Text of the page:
Padiham? After 32 years spent following Manchester United, my supporting career has taken a somewhat surreal turn. Instead of showing up at Old Trafford for the 12.45 kick-off against Aston Villa, I'm planning to be a few stops down the Manchester Metrolink at Gigg Lane, Bury. That's where FC United of Manchester (FCUM) will take on Padiham in the second division of the Moore and Co Solicitors North West Counties League Division Two.
Instead of watching Wayne Rooney, I'll be watching the attacking runs of Steve Torpey, ex-Altrincham and Prescott Cables. And there will not be 67,500 gathered with me. We're hoping for 5,000, about 80 times the division's average gate.
You might think I've lost my mind. But I've never felt more sane.
FCUM are the breakaway club formed by 4,000 United fans disillusioned with the takeover of MUFC by Malcolm Glazer, who has passed on £540m worth of debt to the institution we helped build up. We respect the decision of many United fans to fight Glazer from within, but we have opted for a different route.
Some commentators call us naïve. After all, every club has to have an owner. And every plc can be bought and sold, even to indebted Americans needing to make a profit from the passion of others. Put up and shut up.
Obviously, I am not prepared to do that. But not because I've stopped supporting Manchester United. None of the rebels have. At the Dyers' Arms on Macclesfield Road in Leek last Saturday, the landlord had to close the doors at midday, such was the crush inside. FCUM were due to play away to Leek County School Old Boys (established 1945) at 3pm. Some 2,500 travelling fans had arrived in town early to make sure they caught the 12.45 Everton-United match on Sky. We're United supporters. But that's why, for the time being, we're not going to the games.
The club programme at Leek (we won 5-2 by the way, Torpey scoring a superb free-kick) printed this statement from the FCUM board.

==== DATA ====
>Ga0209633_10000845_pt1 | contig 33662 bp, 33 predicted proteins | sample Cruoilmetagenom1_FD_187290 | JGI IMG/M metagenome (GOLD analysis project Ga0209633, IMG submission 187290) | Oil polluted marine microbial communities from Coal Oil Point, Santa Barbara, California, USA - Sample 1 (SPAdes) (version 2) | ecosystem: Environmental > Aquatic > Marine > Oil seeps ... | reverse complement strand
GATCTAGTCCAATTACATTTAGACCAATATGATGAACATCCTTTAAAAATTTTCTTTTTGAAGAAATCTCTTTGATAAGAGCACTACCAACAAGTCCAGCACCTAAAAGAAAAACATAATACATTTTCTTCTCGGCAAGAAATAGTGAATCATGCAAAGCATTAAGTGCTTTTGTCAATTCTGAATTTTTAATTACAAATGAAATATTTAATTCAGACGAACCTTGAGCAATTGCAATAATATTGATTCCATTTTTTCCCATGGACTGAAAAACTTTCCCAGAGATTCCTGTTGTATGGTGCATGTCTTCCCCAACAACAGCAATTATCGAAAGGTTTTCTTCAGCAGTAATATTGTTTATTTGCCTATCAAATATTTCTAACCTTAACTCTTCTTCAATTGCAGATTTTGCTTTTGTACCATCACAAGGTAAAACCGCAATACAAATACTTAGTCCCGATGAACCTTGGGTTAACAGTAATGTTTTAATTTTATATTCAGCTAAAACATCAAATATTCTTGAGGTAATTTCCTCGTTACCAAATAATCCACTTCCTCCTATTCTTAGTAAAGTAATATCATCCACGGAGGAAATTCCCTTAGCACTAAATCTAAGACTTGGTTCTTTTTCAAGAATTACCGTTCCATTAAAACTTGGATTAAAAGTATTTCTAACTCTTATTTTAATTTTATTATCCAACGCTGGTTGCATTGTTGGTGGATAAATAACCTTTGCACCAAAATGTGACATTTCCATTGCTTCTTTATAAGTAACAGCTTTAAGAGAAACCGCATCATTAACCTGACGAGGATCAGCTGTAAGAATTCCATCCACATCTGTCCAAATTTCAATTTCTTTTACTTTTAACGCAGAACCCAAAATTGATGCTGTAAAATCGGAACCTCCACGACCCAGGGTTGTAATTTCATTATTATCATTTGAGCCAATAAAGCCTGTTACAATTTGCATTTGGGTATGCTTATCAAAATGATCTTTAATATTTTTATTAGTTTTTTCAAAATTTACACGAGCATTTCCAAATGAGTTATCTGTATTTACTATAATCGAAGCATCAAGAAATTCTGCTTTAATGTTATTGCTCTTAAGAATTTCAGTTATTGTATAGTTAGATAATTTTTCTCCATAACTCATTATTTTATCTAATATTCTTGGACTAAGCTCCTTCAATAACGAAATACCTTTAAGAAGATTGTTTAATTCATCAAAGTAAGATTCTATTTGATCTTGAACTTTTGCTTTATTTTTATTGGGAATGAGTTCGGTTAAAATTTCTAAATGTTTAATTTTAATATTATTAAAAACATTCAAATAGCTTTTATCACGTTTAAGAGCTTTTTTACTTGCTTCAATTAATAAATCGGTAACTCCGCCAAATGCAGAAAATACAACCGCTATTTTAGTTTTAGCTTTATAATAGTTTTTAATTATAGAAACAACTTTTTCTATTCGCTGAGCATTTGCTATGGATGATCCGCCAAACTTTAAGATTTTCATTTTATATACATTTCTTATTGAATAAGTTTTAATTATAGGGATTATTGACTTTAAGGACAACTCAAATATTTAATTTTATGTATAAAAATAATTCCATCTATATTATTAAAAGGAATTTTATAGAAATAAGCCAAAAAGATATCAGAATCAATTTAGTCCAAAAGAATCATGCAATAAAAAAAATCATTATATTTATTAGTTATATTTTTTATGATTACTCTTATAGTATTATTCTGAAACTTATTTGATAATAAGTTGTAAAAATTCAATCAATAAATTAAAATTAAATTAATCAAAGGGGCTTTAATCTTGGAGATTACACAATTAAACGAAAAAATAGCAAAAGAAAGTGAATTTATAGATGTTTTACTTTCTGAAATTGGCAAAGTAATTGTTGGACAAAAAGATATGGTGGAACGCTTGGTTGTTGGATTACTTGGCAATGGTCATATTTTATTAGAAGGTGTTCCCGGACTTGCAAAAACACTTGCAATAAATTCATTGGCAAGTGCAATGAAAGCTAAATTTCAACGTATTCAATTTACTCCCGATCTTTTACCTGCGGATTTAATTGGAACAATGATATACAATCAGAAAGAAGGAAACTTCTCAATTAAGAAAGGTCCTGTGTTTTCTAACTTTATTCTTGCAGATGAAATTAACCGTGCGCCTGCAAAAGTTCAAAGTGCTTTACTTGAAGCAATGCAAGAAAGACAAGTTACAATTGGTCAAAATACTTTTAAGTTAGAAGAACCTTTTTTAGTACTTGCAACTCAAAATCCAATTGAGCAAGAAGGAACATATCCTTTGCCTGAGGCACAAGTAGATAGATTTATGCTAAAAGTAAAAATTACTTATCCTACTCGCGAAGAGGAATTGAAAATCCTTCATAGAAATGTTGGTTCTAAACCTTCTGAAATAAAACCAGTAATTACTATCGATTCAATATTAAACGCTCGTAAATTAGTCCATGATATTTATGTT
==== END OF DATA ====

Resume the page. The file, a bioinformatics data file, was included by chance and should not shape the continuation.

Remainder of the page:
"Glazer's takeover was the line in the sand in a game dominated by money. A game that has seen supporters fleeced as the source of the revenue while a small group of rich men get richer. The game that will see Glazer try to use these supporters to pay off his debt and make him a profit. In Manchester and its conurbation [including London} there was a group of people who stood up and said, 'No'."
The authors of this statement, for the most part, form part of a generation of United supporters that grew up going to United games in the Seventies and Eighties. They liked standing up with their mates, they liked singing and they were proud of the passion of Manchester United's crowds.
Over the last 10 years they have fought a rearguard battle at Old Trafford trying to preserve the "feel" of the football club. Stewards told them to sit down ("except at moments of high excitement"); the crowd around them visibly aged (you need a good income to afford Premiership prices) and players' wage demands became more outlandish (hello, Rio).
Kick-off times were constantly altered to suit the armchair viewer at the expense of the match-going fan. And the heart of the Stretford End was ripped out to provide executive accommodation.
Still this group tried, through fanzines and sharing the intensity of away games, to stay in touch with the roots of what Manchester United were, should be, and will be again: one of the most romantic, intensely proud sporting institutions in the world. But Glazer's arrival on the scene, and the craven turncoatery of those like David Gill, MUFC's chief executive, who opposed the bid and then decided to stay on to facilitate it, was too much to stomach.
A tipping point has been reached. United no longer make money to buy players to win matches. They win matches to make money to service Glazer's vast debt and (dream on) turn it into a huge profit.
So although, in the words of one popular song at The Dyers' Arms last Saturday, "It takes a week to get to Leek," we were happy to be there. And until Glazer is driven out and supporters are given a greater say in the running of the club they helped make great, we will continue to travel to places such as Eccleshall, Cheadle Town and Daisy Hill.
If last week was any guide, it will be a fun trip. Inside Harrison Park, the singing was continuous for 90 minutes. Every touch of "Mr Mystery", aka Rory Patterson, who appeared without a number on his back in a pre-season friendly at Stalybridge, was cheered. We all agreed that Rob Nugent (ex-Sheffield United youth) was better than Rio. And Torpey (who really does look a very good player) was accorded the honour of the song usually sung in praise of Ronaldo.
Today it will be the same. FC United of Manchester fans will gather in Bury pubs to watch the Villa game, hoping the Reds win. Then, in our thousands, we will urge on the new United against Padiham. Two Uniteds and, as the Stone Roses song has it "One Love". But we won't share it with Glazer.
Julian Coman is a founder member of FC United of Manchester
- More about:
- Derby County
- Manchester United
- Mergers And Acquisitions
- Premier League
- Wayne Rooney